PREPARATION

Prep Time: 20 mins (plus 5-8 hours soaking time)

Cooking Time: 30 mins

 

INGREDIENTS

300g Saltfish (cod or pollock)
1x Tinned ackee (540g)
1x Plantain
Scotch bonnet pepper (to taste)
3x Sweet peppers (red or green, or both!)
1x Onion
1 tbps Thyme
1 tbsp Black pepper
Spring onion
Hardough bread    
Vegetable oil


                                                                                                                  METHOD

1. Saltfish requires soaking in water to release some of the preserving salt. Either cod or pollock will work - we're using cod. This recipe isn't necessarily the quickest, but is relatively simple to prepare with a little organisation. If you have time, leave the fish standing in a bowl of cold water in the refrigerator the evening before but if you're pressed for time you can get away with a few hours (at least 3-4) in lukewarm water with a couple rinses in between. After soaking, the fish will soften to a more recognisable texture. Drain and pull apart into flakes and put aside. Note: better to buy boneless fish if you can, however be prepared for the odd bone to slip through the net, so to speak. Just fish these strays out of the bowl if you come across them..
 

2. With the fish soaked, dice the onion and peppers and throw them in the saucepan with the thyme and black pepper on a low simmer with a splash of vegetable oil. Leave to cook for about 5 mins, stirring occasionally, then add the saltfish and cook for a further 10 mins. Some will argue blind that only red peppers will suffice, others say only green. We've opted for both - to all the Caribbean cooks, which do you prefer?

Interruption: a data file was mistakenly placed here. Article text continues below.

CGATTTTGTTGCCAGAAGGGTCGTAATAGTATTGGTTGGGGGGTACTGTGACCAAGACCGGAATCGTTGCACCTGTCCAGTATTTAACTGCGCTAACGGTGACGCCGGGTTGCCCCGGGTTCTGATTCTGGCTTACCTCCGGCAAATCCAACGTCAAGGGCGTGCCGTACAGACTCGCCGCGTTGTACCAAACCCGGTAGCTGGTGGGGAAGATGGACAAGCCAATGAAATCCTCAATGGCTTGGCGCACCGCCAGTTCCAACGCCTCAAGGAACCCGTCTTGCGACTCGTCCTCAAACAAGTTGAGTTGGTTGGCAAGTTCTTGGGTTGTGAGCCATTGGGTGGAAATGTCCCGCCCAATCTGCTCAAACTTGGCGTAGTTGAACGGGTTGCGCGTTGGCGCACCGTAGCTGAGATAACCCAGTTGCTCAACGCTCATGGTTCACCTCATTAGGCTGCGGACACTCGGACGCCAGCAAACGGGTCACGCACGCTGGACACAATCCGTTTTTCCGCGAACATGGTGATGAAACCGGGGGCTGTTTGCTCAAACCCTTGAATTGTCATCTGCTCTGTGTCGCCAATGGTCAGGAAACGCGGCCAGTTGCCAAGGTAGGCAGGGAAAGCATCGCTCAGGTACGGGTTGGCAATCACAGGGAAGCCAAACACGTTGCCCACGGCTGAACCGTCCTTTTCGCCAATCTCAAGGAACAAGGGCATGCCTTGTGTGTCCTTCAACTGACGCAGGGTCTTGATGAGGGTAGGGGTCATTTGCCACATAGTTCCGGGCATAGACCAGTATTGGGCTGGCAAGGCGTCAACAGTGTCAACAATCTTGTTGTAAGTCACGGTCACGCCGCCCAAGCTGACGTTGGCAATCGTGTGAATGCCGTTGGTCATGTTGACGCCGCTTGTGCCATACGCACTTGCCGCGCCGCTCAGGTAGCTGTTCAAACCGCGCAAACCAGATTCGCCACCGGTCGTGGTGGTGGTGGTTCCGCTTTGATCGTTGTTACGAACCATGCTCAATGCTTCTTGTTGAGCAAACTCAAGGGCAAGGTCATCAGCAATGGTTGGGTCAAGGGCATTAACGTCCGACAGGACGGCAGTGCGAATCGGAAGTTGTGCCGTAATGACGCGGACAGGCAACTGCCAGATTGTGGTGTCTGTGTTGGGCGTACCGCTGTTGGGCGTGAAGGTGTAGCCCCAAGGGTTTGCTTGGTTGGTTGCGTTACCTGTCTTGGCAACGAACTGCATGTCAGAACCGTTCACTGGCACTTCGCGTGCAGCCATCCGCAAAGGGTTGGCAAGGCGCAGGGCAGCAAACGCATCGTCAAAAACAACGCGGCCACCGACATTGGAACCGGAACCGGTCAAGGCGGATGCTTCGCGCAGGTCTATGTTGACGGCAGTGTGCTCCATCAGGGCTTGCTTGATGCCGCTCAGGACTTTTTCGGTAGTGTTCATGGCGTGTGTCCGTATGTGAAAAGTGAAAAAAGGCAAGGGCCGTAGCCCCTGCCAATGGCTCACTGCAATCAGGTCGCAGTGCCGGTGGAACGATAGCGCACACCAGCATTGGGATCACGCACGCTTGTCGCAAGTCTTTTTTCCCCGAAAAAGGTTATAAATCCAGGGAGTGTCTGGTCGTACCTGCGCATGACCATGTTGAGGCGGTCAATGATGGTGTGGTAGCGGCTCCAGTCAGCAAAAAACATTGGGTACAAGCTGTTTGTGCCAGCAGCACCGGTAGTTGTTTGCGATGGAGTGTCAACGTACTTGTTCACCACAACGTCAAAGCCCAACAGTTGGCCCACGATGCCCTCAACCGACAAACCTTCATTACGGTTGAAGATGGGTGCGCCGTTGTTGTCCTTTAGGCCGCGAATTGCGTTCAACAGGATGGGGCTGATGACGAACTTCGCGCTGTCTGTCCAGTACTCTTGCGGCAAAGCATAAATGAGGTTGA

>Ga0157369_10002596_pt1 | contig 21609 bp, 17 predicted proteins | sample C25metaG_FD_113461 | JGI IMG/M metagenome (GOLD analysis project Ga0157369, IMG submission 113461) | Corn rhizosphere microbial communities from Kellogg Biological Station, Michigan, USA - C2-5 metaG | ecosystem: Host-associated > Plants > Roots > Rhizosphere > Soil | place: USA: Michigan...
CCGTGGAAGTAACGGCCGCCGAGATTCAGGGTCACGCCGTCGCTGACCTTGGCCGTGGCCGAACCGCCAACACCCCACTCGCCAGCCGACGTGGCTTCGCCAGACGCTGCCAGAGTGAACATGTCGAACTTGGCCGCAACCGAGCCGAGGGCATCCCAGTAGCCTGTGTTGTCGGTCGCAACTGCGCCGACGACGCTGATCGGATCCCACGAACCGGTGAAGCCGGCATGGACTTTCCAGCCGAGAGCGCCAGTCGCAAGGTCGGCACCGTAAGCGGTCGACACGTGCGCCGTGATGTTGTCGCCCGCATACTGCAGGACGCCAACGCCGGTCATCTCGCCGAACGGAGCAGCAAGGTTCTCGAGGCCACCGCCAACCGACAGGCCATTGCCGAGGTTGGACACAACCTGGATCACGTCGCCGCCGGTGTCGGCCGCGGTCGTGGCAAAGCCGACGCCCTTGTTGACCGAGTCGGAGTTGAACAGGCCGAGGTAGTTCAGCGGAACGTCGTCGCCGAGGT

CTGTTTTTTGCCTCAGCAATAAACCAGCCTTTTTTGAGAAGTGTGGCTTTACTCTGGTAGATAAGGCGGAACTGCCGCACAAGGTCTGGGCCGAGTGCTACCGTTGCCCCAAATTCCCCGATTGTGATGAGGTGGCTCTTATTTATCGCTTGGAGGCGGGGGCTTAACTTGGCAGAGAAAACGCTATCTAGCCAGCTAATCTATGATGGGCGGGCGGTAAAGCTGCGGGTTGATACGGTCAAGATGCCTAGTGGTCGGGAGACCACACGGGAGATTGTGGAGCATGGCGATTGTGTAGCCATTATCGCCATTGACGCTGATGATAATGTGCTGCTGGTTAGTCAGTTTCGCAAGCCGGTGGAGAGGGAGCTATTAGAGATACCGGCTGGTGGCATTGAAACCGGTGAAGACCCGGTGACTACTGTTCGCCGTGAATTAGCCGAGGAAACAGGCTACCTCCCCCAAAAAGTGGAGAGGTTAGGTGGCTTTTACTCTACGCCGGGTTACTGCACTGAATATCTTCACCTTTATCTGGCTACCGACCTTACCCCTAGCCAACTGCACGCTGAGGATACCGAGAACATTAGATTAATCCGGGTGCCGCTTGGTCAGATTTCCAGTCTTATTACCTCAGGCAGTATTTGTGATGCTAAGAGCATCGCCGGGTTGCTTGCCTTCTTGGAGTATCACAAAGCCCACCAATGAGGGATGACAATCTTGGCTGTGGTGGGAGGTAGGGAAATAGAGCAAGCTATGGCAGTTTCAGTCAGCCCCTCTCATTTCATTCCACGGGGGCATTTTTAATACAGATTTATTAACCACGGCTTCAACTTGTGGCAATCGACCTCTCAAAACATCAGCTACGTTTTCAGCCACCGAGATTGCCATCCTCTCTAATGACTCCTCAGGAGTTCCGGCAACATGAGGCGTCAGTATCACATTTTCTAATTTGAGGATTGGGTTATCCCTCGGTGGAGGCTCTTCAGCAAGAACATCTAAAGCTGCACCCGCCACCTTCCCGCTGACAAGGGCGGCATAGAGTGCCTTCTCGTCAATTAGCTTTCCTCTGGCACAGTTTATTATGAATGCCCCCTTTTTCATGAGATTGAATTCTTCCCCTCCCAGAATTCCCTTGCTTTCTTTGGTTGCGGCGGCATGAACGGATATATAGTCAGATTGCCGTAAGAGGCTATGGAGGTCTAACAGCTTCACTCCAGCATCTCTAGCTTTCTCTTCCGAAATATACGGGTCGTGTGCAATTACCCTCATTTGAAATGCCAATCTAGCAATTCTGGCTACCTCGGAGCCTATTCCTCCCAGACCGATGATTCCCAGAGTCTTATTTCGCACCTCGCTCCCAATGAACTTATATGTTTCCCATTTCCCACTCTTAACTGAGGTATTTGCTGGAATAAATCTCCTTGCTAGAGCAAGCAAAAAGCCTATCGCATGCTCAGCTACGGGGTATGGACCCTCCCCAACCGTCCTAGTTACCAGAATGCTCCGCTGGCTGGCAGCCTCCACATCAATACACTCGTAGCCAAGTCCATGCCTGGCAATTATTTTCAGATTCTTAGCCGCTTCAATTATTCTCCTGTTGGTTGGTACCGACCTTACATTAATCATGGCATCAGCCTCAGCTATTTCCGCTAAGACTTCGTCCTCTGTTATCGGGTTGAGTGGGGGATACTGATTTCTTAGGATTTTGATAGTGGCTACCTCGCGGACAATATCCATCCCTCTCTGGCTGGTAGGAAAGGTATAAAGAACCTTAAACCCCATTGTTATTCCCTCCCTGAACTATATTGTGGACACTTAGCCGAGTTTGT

Sunshine in a pot.

Sunshine in a pot.

Be careful not to obliterate the ackee at this  point!

Be careful not to obliterate the ackee at this  point!

3. Make a well in the center of the saucepan and add the ackee. Stir gently - be very careful as ackee is delicate; you want to try and keep it as whole as possible (don't worry about it breaking up a little). Once stirred, leave to simmer for another 5 mins then remove from the hob ready to serve.

 

 

 

 

 

 

Plantain in varying stages of ripeness

Plantain in varying stages of ripeness

4. When buying plantain, bear in mind the ripening process. Plantain is edible from underripe (green) to overripe (almost black), however the flavour can vary drastically at each stage. This makes for a very versatile ingredient that is used in a number of ways across various cuisines. Like most fruits, the riper the sweeter, so . It's all a matter of preference, but for this dish we prefer ours slightly sweet without being too distracting. Cut the plantain diagonally into slices, we went for about about 1/2cm thickness. Grill or fry for around 1-2 mins per side, until golden brown (slightly charred is fine).

 

 

 

5. Hardough is a dense enriched loaf, as the name suggests, and slightly sweet. Think Cholla with more kneading. It can be found in most Caribbean/ethnic grocers, or some supermarkets with robust ethnic selections. We've griddled ours to get the fancy lines but simply toasted it's equally tasty! Top with the ackee and saltfish, add a layer of grilled plantain and garnish with spring onion and - if you're a bit more adventurous - some fiery scotch bonnet hot sauce.
 

 

 

 

And, of course, enjoy.